MAXWELL AIR FORCE BASE, Alabama – On her last day in office, outgoing Air Force Secretary Deborah Lee James urged the incoming Trump administration to remember the United States' military allies and partners.
"NATO is very, very important," James said. "Partnerships [with international coalitions] are crucial, and that goes for industry partnerships as well."
In an interview with reporters during a flight back to Joint Base Andrews in Maryland from Maxwell Air Force Base in Alabama, James' comments on partnerships and alliances were brief. But they touched on the soon-to-be-inaugurated 45th president's controversial skepticism regarding NATO, which has unnerved longtime allies and which is not shared by some of Donald Trump's cabinet members, including his pick for defense secretary, James Mattis.
Trump has also taken swipes at major defense contractors such as Lockheed Martin and Boeing on his Twitter account.
James said Trump's focus on finding new ways for the government to operate more efficiently is good, but also cautioned that there is no "low-hanging fruit" — simple ways to cut spending.
"It's not easy," James said. "To make major savings at this point will take major consolidations, it will take a BRAC [base realignment and closure commission], which we've pushed and haven't been able to get through Congress. Efficiencies are good, but they're going to have to put in a lot of time and effort if they're going to get big savings going forward."
James also urged the Trump administration to permanently lift the threat of sequestration's budget cuts, and quickly, she hoped within the first 90 to 100 days after inauguration.
Defense Secretary Ash Carter participates in a farewell ceremony for Air Force Secretary Deborah Lee James Jan. 11 at Joint Base Andrews, Md. Carter and James will both leave their jobs on Jan. 20 with the outgoing Obama administration.
Photo Credit: Air Force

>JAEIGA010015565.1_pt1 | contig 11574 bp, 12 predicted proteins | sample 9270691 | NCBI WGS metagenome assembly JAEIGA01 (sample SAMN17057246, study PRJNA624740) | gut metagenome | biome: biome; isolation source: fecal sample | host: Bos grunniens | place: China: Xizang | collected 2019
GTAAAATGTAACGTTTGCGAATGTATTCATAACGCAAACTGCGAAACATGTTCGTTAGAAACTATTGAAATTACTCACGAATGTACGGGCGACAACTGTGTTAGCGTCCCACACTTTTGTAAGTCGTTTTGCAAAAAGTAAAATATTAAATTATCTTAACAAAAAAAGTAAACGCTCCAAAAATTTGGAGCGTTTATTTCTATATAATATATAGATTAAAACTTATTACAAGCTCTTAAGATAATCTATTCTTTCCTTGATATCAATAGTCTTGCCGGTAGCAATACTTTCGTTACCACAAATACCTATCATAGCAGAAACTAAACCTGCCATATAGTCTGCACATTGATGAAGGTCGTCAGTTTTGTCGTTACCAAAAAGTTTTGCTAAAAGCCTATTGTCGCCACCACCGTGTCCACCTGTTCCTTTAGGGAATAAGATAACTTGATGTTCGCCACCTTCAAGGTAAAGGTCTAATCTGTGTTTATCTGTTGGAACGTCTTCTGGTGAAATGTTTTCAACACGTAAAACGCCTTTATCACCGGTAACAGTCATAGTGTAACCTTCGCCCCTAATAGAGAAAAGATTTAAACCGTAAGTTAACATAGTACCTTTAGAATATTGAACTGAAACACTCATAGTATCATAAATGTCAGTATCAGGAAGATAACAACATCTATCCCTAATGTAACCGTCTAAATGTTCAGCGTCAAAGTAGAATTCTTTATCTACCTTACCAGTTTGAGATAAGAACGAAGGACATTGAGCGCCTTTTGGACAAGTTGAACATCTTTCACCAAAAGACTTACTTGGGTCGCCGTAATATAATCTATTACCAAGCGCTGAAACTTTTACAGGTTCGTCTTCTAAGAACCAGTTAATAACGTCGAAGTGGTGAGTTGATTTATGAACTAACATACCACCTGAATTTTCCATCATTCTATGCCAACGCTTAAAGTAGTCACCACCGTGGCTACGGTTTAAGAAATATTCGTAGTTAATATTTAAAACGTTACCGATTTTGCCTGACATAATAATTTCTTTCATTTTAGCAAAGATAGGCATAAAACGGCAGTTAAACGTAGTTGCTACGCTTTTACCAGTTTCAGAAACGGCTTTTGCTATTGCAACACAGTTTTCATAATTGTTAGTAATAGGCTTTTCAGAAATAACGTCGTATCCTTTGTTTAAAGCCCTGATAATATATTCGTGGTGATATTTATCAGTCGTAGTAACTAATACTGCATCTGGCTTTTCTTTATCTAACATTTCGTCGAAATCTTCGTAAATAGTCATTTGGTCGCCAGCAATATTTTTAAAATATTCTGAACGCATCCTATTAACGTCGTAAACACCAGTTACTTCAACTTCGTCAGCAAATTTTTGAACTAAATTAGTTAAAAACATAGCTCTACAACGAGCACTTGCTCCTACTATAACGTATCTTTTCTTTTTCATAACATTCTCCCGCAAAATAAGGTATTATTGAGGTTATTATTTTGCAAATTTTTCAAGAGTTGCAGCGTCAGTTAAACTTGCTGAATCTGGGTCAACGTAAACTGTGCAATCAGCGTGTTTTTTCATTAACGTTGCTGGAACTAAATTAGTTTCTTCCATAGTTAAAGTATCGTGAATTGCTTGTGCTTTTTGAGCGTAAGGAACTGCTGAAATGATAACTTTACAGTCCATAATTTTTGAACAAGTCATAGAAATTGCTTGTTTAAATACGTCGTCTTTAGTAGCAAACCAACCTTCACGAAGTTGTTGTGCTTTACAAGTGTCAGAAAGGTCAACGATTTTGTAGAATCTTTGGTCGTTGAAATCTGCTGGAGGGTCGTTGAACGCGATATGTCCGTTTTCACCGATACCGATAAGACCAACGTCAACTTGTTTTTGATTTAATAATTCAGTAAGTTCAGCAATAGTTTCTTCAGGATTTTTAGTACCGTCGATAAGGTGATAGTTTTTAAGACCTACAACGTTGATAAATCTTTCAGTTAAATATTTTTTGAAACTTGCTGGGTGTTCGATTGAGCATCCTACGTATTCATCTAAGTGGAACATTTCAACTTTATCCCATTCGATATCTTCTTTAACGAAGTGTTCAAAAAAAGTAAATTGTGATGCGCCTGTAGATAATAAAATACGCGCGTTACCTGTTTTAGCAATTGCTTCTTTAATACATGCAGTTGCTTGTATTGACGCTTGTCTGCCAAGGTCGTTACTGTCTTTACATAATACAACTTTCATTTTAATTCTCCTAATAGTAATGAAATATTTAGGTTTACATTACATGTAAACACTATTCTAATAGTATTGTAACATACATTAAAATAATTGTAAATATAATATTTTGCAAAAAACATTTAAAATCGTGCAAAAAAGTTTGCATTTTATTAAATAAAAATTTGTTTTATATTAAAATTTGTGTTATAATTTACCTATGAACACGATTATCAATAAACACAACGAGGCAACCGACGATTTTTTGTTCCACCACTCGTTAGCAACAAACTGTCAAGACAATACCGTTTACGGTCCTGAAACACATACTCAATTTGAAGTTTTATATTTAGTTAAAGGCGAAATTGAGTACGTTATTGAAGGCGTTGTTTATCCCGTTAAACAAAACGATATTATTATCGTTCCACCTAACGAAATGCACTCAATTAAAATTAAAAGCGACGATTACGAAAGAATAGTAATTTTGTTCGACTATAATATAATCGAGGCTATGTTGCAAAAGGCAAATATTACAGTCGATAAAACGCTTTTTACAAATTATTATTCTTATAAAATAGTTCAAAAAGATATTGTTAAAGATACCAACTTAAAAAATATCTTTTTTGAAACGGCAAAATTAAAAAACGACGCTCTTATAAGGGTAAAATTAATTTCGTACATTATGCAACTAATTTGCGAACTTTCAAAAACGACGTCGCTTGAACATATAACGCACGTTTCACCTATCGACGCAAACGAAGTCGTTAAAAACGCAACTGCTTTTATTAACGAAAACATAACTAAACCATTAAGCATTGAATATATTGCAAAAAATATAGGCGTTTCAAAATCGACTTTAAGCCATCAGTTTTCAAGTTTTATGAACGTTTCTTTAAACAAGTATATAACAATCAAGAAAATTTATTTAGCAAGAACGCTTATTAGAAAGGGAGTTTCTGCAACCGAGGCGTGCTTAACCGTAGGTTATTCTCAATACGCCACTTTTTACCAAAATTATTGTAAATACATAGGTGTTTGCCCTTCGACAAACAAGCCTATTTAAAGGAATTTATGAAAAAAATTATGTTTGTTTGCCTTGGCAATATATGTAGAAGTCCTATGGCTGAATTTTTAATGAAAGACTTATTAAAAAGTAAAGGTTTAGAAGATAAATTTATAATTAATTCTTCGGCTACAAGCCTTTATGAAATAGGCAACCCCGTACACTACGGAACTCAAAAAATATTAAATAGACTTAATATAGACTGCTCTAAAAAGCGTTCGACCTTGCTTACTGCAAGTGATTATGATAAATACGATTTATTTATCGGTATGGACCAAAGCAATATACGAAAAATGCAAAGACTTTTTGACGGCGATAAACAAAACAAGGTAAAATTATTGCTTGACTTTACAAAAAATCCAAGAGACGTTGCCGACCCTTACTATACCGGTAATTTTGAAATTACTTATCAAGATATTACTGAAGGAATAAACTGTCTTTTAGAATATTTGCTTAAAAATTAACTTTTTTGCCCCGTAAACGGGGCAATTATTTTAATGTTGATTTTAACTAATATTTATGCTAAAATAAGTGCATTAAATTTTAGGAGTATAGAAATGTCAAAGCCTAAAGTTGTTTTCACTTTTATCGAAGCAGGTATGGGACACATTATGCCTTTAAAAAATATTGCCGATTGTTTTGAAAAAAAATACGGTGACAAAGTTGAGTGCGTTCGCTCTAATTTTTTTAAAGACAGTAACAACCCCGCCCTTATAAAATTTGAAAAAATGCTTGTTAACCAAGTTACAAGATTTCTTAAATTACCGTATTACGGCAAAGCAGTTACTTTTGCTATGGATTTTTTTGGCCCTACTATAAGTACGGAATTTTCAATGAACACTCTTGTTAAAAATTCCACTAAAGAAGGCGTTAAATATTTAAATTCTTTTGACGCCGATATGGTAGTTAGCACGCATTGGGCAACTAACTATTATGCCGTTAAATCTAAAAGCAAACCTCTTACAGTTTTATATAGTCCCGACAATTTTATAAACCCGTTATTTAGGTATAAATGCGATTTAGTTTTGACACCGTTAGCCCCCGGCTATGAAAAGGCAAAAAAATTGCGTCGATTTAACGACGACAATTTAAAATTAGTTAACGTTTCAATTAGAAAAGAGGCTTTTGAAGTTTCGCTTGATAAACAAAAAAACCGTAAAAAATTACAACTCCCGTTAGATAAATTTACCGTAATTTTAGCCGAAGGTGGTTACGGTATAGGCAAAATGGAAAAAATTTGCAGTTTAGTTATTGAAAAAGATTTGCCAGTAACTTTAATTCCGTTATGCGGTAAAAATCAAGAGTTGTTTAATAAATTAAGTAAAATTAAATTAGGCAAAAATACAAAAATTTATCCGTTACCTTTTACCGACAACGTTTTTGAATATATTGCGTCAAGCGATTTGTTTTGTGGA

Helping ensure an orderly transition for the Air Force under the incoming Trump administration has been foremost on James' mind in recent weeks, she said. This has included making sure the appropriate materials are provided to the new administration's transition team at the Pentagon and setting up briefings. James said she has taken part in some briefings, and others were handled by uniformed officials. Some briefings have delved deeply into the details of various topics, she said.
James said she is glad that, during her tenure, the downsizing of the Air Force finally stopped and manning began to grow again. The downsizing was going on well before she became Air Force secretary in December 2013, she said. But midway through 2014 – when a force management program that cut nearly 20,000 airmen in a single year was well under way – James said she began to realize that the planned cuts were going too far, and hurting an already undermanned force.
James also said unforeseen geopolitical developments like Russia’s emboldened aggression and invasion of Crimea and the rise of the Islamic State meant more airmen were going to be needed.
"This period of calm overseas that we thought we would encounter simply didn't pan out," James said. "By the summertime of 2014, it no longer made sense to downsize more."